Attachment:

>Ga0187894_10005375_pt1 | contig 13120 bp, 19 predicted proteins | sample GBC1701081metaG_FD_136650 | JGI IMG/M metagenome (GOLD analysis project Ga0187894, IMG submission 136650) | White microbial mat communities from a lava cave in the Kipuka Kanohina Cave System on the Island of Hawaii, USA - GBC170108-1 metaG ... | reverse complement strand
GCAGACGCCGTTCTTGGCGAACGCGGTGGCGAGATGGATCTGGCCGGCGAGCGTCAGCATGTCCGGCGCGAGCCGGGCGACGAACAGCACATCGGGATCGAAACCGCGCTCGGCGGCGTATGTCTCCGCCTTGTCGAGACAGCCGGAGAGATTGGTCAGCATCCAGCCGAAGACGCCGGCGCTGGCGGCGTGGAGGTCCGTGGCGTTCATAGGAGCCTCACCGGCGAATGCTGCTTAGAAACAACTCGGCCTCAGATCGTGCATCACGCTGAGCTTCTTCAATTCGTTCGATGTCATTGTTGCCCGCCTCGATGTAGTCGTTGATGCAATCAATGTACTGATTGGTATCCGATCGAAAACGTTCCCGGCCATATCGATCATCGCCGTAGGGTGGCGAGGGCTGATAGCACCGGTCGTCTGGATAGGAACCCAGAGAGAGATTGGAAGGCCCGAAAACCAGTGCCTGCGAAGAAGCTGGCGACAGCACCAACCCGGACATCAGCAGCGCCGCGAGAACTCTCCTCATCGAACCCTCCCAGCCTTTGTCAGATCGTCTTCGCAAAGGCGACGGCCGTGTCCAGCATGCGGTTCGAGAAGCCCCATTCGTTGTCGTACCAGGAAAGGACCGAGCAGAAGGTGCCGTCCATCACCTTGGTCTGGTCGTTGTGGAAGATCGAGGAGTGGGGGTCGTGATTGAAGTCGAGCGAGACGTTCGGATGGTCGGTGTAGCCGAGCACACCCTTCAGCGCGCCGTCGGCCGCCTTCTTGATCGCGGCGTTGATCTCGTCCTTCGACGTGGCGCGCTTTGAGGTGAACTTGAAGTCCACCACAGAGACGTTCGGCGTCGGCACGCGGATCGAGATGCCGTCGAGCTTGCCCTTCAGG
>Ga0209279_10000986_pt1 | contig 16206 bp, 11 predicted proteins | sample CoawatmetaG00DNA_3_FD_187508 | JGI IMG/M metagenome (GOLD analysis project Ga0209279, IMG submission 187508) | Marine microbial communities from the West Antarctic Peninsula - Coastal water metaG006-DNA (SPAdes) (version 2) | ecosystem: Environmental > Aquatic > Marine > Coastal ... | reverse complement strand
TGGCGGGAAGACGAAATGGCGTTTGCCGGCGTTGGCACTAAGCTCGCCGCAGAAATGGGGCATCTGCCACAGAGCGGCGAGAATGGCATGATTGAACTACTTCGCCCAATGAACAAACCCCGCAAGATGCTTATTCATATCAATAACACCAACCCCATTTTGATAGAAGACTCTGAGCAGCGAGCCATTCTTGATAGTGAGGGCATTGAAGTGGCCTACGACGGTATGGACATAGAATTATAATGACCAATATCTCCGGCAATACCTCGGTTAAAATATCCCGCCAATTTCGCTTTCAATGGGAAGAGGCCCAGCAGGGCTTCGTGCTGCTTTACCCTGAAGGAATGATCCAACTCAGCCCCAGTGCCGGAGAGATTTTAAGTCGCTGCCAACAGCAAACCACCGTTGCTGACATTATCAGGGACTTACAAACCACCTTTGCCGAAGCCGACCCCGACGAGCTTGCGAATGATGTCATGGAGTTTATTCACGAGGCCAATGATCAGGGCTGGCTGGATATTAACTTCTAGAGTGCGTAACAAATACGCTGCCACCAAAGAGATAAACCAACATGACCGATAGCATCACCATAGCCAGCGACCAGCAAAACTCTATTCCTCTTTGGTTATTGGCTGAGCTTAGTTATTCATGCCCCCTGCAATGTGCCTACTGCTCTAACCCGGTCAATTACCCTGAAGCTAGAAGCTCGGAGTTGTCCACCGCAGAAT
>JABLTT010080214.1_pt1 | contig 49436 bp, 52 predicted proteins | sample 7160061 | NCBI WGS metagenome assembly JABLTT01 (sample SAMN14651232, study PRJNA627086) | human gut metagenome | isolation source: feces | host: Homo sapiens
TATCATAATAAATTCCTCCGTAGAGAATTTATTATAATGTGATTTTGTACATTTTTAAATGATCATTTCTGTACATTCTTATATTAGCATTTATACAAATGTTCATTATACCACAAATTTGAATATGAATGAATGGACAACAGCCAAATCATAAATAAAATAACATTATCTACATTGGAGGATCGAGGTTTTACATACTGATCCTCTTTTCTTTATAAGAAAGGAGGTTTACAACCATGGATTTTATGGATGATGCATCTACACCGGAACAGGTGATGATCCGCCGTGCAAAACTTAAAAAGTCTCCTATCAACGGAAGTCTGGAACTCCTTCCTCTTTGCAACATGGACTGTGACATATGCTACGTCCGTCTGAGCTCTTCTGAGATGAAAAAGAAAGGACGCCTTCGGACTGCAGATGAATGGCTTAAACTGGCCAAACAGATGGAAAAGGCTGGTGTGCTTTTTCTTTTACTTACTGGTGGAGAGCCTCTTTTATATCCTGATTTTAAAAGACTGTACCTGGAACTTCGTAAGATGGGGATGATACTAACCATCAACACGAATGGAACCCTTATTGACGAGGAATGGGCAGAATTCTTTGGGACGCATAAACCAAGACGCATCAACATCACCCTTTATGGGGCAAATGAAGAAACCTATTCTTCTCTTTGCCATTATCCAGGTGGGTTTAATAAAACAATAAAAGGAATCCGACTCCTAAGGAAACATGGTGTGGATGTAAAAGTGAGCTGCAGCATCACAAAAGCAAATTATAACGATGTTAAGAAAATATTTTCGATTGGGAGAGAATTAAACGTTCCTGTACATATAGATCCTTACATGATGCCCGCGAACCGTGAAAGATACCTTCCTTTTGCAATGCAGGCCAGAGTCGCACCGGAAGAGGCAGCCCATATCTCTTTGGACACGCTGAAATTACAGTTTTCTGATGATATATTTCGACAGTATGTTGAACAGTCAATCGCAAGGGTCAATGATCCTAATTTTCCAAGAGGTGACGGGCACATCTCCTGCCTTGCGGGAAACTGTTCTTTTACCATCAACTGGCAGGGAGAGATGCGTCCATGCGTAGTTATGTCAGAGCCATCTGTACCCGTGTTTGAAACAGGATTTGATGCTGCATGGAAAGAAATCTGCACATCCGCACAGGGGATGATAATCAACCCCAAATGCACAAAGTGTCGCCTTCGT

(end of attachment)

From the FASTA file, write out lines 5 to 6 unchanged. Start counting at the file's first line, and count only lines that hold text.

>JABLTT010080214.1_pt1 | contig 49436 bp, 52 predicted proteins | sample 7160061 | NCBI WGS metagenome assembly JABLTT01 (sample SAMN14651232, study PRJNA627086) | human gut metagenome | isolation source: feces | host: Homo sapiens
TATCATAATAAATTCCTCCGTAGAGAATTTATTATAATGTGATTTTGTACATTTTTAAATGATCATTTCTGTACATTCTTATATTAGCATTTATACAAATGTTCATTATACCACAAATTTGAATATGAATGAATGGACAACAGCCAAATCATAAATAAAATAACATTATCTACATTGGAGGATCGAGGTTTTACATACTGATCCTCTTTTCTTTATAAGAAAGGAGGTTTACAACCATGGATTTTATGGATGATGCATCTACACCGGAACAGGTGATGATCCGCCGTGCAAAACTTAAAAAGTCTCCTATCAACGGAAGTCTGGAACTCCTTCCTCTTTGCAACATGGACTGTGACATATGCTACGTCCGTCTGAGCTCTTCTGAGATGAAAAAGAAAGGACGCCTTCGGACTGCAGATGAATGGCTTAAACTGGCCAAACAGATGGAAAAGGCTGGTGTGCTTTTTCTTTTACTTACTGGTGGAGAGCCTCTTTTATATCCTGATTTTAAAAGACTGTACCTGGAACTTCGTAAGATGGGGATGATACTAACCATCAACACGAATGGAACCCTTATTGACGAGGAATGGGCAGAATTCTTTGGGACGCATAAACCAAGACGCATCAACATCACCCTTTATGGGGCAAATGAAGAAACCTATTCTTCTCTTTGCCATTATCCAGGTGGGTTTAATAAAACAATAAAAGGAATCCGACTCCTAAGGAAACATGGTGTGGATGTAAAAGTGAGCTGCAGCATCACAAAAGCAAATTATAACGATGTTAAGAAAATATTTTCGATTGGGAGAGAATTAAACGTTCCTGTACATATAGATCCTTACATGATGCCCGCGAACCGTGAAAGATACCTTCCTTTTGCAATGCAGGCCAGAGTCGCACCGGAAGAGGCAGCCCATATCTCTTTGGACACGCTGAAATTACAGTTTTCTGATGATATATTTCGACAGTATGTTGAACAGTCAATCGCAAGGGTCAATGATCCTAATTTTCCAAGAGGTGACGGGCACATCTCCTGCCTTGCGGGAAACTGTTCTTTTACCATCAACTGGCAGGGAGAGATGCGTCCATGCGTAGTTATGTCAGAGCCATCTGTACCCGTGTTTGAAACAGGATTTGATGCTGCATGGAAAGAAATCTGCACATCCGCACAGGGGATGATAATCAACCCCAAATGCACAAAGTGTCGCCTTCGT